It’s a privilege to work with dedicated individuals in the School of Public Health. We’re delivering an online degree in the Global Master in Public Health, and there is a real sense of togetherness. We’re trying to expand the reach of the high quality public health education offered by the School of Public Health. What’s really exciting about this project is that most of the content will be available free through Massive Open Online Courses (MOOCS) that anyone can take, and so increasing accessibility to public health education for those who cannot afford to enrol onto a Master in Public Health degree programme.
We are working with talented Instructional Designers in the College’s Digital Learning Hub to ensure a robust pedagogic approach underpins the design of the programme and to ensure that we are maximising online and digital technology to better apply interactive teaching techniques. In this respect we are very much creating a programme aligned to the vision of the College’s new teaching and learning strategy.
I am the lead Chaplain at Imperial’s Chaplaincy Multi-Faith Centre. I am a Church of England priest and part of a team of chaplains from different world faiths, including the Baha’i, Buddhist, Catholic, Jewish, Muslim, and Hindu traditions. (more…)
I graduated from the University of York in 2015 with a Bachelor of Arts in Sociology and have stayed in higher education ever since. I’ve always been interested in looking at society and the various factors that can impact how it is constructed. Considering areas such as how important your career is for your sense of self and future, led me into higher education student support.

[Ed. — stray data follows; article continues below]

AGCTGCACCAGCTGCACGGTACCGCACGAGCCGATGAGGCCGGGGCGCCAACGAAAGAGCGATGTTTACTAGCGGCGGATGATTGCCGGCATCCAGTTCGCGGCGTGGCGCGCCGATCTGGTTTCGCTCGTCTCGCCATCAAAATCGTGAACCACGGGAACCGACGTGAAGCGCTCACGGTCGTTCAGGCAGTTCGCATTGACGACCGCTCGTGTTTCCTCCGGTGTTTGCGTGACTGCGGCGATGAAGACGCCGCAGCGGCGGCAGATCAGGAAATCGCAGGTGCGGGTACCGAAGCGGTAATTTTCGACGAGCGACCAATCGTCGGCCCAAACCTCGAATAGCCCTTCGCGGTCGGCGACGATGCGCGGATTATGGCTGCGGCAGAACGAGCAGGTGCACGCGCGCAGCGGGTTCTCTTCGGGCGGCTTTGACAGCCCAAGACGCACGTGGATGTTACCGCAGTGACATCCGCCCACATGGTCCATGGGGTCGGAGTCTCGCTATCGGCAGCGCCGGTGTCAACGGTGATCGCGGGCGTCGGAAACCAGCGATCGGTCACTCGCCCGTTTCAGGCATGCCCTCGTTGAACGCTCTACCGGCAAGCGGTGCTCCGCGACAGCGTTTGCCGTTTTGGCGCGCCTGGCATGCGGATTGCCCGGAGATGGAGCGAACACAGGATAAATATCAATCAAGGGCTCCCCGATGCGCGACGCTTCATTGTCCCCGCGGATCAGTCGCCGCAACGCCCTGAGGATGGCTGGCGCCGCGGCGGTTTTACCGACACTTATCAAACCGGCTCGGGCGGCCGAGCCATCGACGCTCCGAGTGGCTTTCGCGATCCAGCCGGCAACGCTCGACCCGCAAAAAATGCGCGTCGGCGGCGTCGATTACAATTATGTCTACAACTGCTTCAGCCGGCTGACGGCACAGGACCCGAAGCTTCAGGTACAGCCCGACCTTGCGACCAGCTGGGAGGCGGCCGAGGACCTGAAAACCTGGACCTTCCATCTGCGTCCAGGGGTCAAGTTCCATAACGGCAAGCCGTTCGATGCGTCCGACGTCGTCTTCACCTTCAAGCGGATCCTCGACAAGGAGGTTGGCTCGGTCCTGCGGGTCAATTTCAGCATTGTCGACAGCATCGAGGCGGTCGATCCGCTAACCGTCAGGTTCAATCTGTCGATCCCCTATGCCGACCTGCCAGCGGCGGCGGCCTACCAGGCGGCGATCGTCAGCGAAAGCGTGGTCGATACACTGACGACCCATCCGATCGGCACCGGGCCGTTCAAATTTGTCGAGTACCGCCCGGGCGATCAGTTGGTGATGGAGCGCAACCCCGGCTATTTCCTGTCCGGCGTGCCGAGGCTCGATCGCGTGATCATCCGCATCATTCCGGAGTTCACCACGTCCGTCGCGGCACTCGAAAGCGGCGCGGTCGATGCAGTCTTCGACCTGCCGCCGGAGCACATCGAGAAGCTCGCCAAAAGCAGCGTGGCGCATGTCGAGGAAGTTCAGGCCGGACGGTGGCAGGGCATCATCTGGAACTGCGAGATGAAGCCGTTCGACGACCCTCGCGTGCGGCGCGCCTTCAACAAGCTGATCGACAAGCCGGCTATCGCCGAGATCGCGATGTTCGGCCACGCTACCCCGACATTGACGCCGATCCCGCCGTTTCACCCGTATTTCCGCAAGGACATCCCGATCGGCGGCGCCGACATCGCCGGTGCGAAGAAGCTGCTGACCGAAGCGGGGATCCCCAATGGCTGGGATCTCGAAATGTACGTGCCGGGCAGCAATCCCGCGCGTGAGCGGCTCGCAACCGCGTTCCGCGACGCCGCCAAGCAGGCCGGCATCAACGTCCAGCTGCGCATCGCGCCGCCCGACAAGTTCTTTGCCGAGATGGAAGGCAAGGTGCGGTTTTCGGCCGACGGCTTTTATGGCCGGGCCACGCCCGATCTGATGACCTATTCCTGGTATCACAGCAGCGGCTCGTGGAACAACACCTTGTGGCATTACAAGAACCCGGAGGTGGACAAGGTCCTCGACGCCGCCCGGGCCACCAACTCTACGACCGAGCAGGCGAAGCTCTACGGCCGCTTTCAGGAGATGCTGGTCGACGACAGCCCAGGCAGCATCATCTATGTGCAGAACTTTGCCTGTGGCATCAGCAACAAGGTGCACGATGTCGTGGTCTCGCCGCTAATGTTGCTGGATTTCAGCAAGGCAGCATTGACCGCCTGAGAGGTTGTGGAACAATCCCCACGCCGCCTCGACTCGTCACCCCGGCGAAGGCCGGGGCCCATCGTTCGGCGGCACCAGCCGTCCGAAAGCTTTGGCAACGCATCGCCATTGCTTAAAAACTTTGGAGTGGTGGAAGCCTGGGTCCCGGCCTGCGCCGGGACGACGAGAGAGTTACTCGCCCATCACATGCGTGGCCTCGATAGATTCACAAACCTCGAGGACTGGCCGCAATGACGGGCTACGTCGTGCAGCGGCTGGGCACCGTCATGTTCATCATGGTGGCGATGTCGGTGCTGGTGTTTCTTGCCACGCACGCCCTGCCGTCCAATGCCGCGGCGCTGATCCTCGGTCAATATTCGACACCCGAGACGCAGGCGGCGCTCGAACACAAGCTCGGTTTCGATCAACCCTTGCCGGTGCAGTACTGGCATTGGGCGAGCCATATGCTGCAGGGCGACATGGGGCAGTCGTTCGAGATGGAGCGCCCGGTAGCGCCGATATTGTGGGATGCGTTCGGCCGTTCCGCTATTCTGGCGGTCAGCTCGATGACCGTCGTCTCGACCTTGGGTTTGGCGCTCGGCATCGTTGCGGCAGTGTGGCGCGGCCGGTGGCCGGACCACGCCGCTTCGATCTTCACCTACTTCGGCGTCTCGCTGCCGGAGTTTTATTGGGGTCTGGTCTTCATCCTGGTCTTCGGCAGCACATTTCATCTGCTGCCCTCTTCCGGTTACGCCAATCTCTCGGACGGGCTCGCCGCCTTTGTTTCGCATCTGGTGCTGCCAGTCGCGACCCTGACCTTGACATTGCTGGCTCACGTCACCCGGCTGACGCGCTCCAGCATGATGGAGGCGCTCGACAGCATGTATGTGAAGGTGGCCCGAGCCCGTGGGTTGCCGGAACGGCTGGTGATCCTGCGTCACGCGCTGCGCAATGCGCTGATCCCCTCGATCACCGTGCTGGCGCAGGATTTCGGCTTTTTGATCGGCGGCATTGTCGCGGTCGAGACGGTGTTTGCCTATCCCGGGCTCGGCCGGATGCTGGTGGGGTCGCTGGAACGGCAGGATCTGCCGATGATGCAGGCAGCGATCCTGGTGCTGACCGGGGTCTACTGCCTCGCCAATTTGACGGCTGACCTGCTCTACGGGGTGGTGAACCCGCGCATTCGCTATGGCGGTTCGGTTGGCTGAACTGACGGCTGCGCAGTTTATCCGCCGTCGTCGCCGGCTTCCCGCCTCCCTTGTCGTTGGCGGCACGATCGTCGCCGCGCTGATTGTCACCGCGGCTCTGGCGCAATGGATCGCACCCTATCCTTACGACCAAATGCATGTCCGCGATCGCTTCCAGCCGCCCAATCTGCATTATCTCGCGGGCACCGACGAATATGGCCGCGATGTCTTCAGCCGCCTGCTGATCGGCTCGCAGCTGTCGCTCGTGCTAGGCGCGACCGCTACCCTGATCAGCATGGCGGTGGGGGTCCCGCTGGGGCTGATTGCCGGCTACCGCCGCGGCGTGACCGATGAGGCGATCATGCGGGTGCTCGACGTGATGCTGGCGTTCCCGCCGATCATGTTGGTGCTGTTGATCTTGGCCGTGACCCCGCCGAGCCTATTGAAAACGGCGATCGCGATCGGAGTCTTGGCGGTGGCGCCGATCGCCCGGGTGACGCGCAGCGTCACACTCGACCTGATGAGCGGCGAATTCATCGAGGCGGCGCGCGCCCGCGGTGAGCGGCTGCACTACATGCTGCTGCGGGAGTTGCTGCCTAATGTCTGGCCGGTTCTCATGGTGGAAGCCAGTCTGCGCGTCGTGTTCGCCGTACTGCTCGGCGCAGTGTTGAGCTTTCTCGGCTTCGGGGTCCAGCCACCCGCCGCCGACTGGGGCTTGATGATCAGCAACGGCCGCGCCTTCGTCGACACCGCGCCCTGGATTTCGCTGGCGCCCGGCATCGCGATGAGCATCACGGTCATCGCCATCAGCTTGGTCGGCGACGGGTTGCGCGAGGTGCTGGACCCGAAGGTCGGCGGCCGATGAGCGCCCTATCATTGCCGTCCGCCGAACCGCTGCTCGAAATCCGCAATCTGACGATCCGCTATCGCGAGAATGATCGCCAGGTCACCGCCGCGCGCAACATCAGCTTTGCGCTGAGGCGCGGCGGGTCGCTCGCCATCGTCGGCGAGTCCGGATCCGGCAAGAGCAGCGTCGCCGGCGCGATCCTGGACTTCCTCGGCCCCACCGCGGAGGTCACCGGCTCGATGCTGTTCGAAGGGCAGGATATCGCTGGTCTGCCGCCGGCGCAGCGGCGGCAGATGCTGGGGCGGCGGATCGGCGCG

I am a Professor of Catalysis in the Department of Chemistry. Before this, I was a lecturer of organic chemistry at King’s College London, which (in)famously decided to curtail its Chemistry degree programme in 2003; prompting the move from WC2R to SW7, along with a promotion to senior lectureship. (more…)
I was born in Poland, and have always been physically active and a lover of sport from a young age. I have a Master’s in Physical Education and have previously been a swimming coach. After finishing my university studies, I arrived in London to study English and fell in love with this fantastic city. (more…)
I am currently the Director of the Central Biomedical Services Department (CBS). My career in Animal Technology has spanned some 40 years working for Imperial. I began my career at Charing Cross Hospital as a junior technician in 1975. Following a brief spell at St Mary’s Hospital, I went on to work at the Royal Postgraduate Medical School in 1983. As I progressed my career gaining qualifications under the Institute of Animal Technology and becoming a Registered Animal Technologist, I ultimately became the Director of Central Biomedical Services in 2011.